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Fla. highway patrol defends reopening Interstate 75 after deadly car pileups

GAINESVILLE, Fla. -- Minutes before two pileups killed 10 people on a highway shrouded in fog and thick smoke from a brush fire, the Florida Highway Patrol had reopened the always busy six-lane interstate after an earlier serious accident. A sergeant and lieutenant determined after about three hours that conditions had cleared enough for drivers, but visibility quickly became murky again, officials said Monday.

At least a dozen cars, six tractor-trailers and a motorhome collided at about 3:45 a.m. Sunday. Some cars were crushed under the bellies of big rigs. Others burst into flames and sent metal shrapnel flying through the air, horrifying witnesses watching the violence along Interstate 75 in calls to 911. Eighteen survivors were hospitalized.

In a 911 recording released Monday, a driver and her passengers told a dispatcher that the fog and smoke from the 62-acre brush fire was so thick they couldn't see.

"I think there was another accident behind us because I heard it," a woman said. "Oh my gosh, it's so dark here."

Highway patrol spokesman Lt. Patrick Riordan confirmed on Monday evening the names of four people who died in the crash: Pastor Jose Carmo Jr., Adriana Carmo, Leticia Carmo and Edson Carmo.

Jose and Adriana Carmo were married and Leticia was their daughter, said Arao Amazonas, senior pastor at their church, the Igreja Internacional de Restauracao, or International Church of the Restoration.

The suburban Atlanta church, which caters to the local Brazilian community, gathered on Monday evening to mourn the deaths of their fellow church members.

Riordan declined to release the names of the two troopers who made the decision or provide details on how long they had been with the patrol. He said no troopers have been disciplined but the investigation into the crash continues. National Transportation Safety Board officials said Monday they are sending investigators to the scene. Gov. Rick Scott also called for an investigation.

"We went through the area. We made an assessment. We came to the conclusion that the road was safe to travel and that is when we opened the road up," Riordan said in a news conference. "Drivers have to recognize that the environment changes. They have to be prepared to make good judgments."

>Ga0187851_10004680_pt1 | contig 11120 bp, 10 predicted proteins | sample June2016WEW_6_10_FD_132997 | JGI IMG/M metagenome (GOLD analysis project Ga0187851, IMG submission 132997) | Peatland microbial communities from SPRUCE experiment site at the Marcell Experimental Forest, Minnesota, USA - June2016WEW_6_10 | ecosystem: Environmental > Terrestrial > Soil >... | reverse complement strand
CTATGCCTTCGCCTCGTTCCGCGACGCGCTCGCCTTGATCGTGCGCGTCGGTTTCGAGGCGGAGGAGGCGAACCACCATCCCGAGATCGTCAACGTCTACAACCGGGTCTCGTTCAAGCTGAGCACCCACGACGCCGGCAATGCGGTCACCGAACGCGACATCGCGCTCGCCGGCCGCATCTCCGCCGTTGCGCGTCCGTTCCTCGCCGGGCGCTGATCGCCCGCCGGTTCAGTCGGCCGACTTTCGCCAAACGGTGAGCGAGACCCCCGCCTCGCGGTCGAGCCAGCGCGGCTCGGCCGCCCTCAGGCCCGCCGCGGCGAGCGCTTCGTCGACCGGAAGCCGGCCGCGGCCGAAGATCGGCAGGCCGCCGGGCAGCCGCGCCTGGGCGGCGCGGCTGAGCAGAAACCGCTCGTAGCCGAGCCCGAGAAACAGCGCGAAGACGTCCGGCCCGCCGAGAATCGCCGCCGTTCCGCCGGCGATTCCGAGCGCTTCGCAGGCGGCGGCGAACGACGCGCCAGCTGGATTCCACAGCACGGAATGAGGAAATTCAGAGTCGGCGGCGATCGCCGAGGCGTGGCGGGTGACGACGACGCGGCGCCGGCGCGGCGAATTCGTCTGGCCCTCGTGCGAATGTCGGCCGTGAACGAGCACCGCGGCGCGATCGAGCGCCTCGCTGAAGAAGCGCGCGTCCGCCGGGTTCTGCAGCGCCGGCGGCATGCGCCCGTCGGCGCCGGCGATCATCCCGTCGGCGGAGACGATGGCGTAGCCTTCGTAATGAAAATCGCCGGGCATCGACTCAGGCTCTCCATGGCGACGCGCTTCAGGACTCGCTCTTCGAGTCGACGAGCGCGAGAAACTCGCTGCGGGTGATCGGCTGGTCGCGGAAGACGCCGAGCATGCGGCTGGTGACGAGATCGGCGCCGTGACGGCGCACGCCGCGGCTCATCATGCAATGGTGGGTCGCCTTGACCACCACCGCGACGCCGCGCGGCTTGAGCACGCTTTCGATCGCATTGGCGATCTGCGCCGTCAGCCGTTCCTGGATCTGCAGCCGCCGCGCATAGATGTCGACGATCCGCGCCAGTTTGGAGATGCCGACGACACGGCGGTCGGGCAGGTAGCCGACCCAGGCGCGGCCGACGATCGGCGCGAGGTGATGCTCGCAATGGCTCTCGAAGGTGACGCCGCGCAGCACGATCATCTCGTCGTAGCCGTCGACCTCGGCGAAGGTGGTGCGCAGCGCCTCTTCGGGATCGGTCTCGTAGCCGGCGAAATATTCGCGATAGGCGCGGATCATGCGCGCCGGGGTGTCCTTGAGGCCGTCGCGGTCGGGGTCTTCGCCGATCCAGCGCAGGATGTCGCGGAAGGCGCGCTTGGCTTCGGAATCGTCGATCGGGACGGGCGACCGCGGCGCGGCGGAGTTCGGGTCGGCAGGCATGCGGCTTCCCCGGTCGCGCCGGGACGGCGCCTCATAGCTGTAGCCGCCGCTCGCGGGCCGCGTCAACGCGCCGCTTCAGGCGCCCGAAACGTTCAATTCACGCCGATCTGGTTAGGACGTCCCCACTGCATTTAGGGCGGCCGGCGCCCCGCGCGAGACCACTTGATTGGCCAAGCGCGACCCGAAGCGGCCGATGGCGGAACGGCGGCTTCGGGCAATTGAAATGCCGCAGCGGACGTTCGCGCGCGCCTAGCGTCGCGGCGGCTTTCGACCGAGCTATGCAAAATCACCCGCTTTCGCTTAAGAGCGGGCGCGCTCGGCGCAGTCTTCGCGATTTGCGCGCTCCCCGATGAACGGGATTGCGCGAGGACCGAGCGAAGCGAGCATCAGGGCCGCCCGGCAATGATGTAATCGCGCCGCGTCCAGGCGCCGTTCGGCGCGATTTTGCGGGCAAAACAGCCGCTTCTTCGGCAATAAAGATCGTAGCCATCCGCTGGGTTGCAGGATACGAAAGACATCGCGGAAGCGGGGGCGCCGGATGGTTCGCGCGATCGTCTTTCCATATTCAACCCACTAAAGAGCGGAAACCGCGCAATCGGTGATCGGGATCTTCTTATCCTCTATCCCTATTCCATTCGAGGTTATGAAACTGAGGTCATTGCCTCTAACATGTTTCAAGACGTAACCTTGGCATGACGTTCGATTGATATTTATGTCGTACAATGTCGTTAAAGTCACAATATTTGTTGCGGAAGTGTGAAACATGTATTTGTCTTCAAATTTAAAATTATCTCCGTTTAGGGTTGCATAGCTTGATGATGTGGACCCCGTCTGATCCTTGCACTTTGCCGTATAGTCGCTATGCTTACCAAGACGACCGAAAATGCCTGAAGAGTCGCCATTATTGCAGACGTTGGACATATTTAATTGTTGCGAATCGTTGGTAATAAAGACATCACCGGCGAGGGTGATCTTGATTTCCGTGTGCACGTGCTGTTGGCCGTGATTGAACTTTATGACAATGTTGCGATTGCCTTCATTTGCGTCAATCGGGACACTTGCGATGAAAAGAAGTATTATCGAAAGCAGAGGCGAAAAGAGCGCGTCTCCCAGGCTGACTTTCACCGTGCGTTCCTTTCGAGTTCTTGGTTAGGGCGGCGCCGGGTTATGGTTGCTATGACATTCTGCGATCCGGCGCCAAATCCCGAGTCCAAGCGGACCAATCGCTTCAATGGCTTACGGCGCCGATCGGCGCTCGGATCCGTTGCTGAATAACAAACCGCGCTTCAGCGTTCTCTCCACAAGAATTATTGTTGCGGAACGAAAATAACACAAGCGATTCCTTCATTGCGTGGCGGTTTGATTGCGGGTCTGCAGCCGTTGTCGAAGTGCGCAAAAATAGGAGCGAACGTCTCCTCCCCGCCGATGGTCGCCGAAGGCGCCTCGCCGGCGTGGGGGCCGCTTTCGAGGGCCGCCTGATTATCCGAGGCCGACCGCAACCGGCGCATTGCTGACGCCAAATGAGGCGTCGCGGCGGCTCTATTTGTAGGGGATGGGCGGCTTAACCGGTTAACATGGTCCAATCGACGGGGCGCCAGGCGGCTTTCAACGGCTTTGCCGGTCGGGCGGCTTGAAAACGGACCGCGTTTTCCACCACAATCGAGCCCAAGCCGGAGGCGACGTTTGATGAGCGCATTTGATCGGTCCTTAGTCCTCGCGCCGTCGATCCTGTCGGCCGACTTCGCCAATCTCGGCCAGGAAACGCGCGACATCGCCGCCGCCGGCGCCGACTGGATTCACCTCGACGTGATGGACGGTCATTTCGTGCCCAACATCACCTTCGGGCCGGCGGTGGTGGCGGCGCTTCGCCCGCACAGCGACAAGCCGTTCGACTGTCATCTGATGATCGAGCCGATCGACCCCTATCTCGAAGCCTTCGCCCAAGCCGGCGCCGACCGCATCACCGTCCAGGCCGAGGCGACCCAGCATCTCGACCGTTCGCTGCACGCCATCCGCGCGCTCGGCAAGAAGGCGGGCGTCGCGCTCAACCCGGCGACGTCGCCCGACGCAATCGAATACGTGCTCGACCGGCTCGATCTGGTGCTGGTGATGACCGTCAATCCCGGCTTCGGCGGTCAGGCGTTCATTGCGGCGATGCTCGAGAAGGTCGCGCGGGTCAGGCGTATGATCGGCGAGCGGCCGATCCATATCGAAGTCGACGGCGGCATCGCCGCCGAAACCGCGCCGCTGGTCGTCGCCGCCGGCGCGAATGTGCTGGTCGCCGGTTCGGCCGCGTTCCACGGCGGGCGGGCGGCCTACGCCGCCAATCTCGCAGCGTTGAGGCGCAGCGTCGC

In the same 911 call, another woman took the phone and screamed an expletive as she hears another crash.

"That was a truck. We cannot see. It's like impossible to see," the caller said. "The smoke is very thick you can see obviously only your hand in front. I do hear an ambulance or police officer coming down the road."

Hours later, twisted, burned-out vehicles were scattered across the pavement, with smoke still rising from the wreckage. Cars appeared to have smashed into the big rigs and, in one case, a motor home. Some cars were crushed beneath the heavier trucks.

Reporters who were allowed to view the site saw bodies still inside a burned-out Grand Prix. One tractor-trailer was burned down to its skeleton, charred pages of books and magazines in its cargo area. And the tires of every vehicle had burned away, leaving only steel belts.

The Florida Forest Service said Monday it still had not determined if the fire was intentionally set or accidental, although lightning has been ruled out. Spokeswoman Ludie Bond said the fire is contained but was still burning. Firefighters are spraying water around its perimeter attempting to reduce the smoke.

Criminal defense attorneys said that if the fire was caused by arson, authorities likely will file charges of manslaughter and possibly felony murder, which is defined as a death that happens as result of participating in a felony.

"You can bet they will be," said Brian Tannebaum, a former president of the Florida Association of Criminal Defense Lawyers.


Associated Press writers Mike Stewart in Marietta, Ga., and David Fischer in Miami contributed to this report.